This year we've explored the question of whether [club culture is in a state of decline](https://thump.vice.com/enuk/article/has-the-uk-really-fallen-out-of-love-with-nightclubs, https://www.vice.com/enuk/read/clubbing-for-squares-london-boring-nightlife-clive-martin-247), and investigated the role that drugs can play in supporting, or stifling, a community built around partying. But while in Australia our festivals may be struggling (RIP Future) and most of our decent DJs still have to make coffee or move to Berlin to cover rent, there is one sign that the party is far from over.
A recent study looking at data from the United Nations Office on Drugs and Crime (UNODC) has broken down where different drugs are most popular around the world. The study looked at the percentage of the population taking certain drugs per capita, to reveal not how much we're consuming, but rather how widely we're consuming it.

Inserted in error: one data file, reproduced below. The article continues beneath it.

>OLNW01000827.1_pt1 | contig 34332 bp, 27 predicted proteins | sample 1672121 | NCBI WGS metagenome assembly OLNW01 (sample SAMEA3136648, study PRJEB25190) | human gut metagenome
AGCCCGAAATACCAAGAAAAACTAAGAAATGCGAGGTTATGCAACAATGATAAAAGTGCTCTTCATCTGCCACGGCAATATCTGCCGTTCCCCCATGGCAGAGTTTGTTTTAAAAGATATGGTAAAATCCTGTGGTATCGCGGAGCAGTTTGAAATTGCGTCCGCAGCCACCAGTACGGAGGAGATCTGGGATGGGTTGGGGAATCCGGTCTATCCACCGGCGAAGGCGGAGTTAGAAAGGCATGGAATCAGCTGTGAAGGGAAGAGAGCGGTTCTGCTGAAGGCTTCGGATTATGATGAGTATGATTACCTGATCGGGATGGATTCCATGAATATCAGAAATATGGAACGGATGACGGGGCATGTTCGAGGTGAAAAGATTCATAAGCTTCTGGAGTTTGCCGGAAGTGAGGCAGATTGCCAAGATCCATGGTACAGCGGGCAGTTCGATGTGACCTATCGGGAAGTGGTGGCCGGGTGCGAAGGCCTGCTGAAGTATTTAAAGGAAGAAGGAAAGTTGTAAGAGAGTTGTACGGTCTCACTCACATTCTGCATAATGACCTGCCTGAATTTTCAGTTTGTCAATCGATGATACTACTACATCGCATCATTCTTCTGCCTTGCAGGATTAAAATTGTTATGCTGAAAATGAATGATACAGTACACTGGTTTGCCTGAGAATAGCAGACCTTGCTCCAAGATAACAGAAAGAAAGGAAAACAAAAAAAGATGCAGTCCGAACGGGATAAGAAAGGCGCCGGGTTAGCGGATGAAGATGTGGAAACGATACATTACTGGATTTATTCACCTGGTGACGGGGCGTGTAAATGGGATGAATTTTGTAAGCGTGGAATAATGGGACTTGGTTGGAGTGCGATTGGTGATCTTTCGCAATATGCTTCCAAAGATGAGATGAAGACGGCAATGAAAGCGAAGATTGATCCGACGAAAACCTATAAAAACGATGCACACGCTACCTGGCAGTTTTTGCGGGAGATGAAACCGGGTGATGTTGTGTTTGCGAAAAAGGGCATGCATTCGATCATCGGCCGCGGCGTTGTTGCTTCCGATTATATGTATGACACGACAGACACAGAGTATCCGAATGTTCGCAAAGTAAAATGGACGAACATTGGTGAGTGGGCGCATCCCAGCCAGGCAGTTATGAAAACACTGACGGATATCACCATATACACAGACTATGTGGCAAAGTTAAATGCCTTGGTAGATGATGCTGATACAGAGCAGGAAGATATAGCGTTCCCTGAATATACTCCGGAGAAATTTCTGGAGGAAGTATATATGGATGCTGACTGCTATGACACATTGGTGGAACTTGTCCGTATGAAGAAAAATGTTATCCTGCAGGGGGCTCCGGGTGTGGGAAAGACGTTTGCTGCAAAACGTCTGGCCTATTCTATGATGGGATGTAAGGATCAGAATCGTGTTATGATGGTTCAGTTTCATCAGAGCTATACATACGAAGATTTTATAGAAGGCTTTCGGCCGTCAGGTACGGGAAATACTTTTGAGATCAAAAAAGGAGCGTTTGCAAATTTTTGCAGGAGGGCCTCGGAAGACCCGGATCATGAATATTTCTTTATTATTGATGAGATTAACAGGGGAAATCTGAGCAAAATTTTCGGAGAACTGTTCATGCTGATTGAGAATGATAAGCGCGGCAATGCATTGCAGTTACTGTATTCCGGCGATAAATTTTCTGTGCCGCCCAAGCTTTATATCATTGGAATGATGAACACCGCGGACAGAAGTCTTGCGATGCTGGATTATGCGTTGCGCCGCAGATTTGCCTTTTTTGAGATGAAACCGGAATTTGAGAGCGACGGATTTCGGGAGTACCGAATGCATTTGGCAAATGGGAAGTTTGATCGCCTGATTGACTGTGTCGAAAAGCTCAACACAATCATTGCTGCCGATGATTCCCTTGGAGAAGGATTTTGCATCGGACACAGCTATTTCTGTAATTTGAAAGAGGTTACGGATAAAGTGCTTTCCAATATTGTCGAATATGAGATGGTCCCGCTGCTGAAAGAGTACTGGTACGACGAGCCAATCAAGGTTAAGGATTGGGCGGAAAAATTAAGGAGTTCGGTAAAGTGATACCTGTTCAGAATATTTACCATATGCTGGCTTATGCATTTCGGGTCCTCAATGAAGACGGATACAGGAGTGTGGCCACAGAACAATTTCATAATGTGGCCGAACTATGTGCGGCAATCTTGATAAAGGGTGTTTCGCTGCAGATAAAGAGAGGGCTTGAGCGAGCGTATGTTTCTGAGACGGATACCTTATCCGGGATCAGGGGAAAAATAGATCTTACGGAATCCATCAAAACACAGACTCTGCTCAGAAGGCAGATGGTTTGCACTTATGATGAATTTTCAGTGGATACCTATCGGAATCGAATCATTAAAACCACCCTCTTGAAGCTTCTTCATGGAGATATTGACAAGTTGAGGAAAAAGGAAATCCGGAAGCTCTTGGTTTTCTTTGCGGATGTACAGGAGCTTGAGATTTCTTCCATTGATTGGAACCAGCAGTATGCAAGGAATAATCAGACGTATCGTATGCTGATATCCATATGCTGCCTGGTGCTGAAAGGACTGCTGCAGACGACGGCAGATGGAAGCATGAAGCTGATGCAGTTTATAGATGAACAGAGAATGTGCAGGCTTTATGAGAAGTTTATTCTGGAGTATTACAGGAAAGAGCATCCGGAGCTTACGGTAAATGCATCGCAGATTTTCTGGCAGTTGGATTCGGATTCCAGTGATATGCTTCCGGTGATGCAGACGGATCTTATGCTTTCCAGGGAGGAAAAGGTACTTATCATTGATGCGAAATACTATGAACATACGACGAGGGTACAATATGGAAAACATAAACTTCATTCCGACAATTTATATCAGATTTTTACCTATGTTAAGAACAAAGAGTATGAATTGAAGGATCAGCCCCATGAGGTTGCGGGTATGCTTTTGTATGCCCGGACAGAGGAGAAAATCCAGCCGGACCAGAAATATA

While some results were hardly surprising—the US loves prescription opioids like OxyContin or Morphine, Afghanistan is all about opiates such as heroin—some were less expected. When it comes to adults using ecstasy, Australia is leading the world, with New Zealand coming in second. Almost three percent of Australia's adult population loves to smash Es.
Other interesting revelations from the study show that Iceland has the highest percent of weed use, El Salvador leads for prescription and amphetamine-type stimulants, and Scotland loves cocaine the most.
We guess that explains why Icelanders are so chill, El Savadorians are so chatty, and Scotts are always trying to fuck or fight you.
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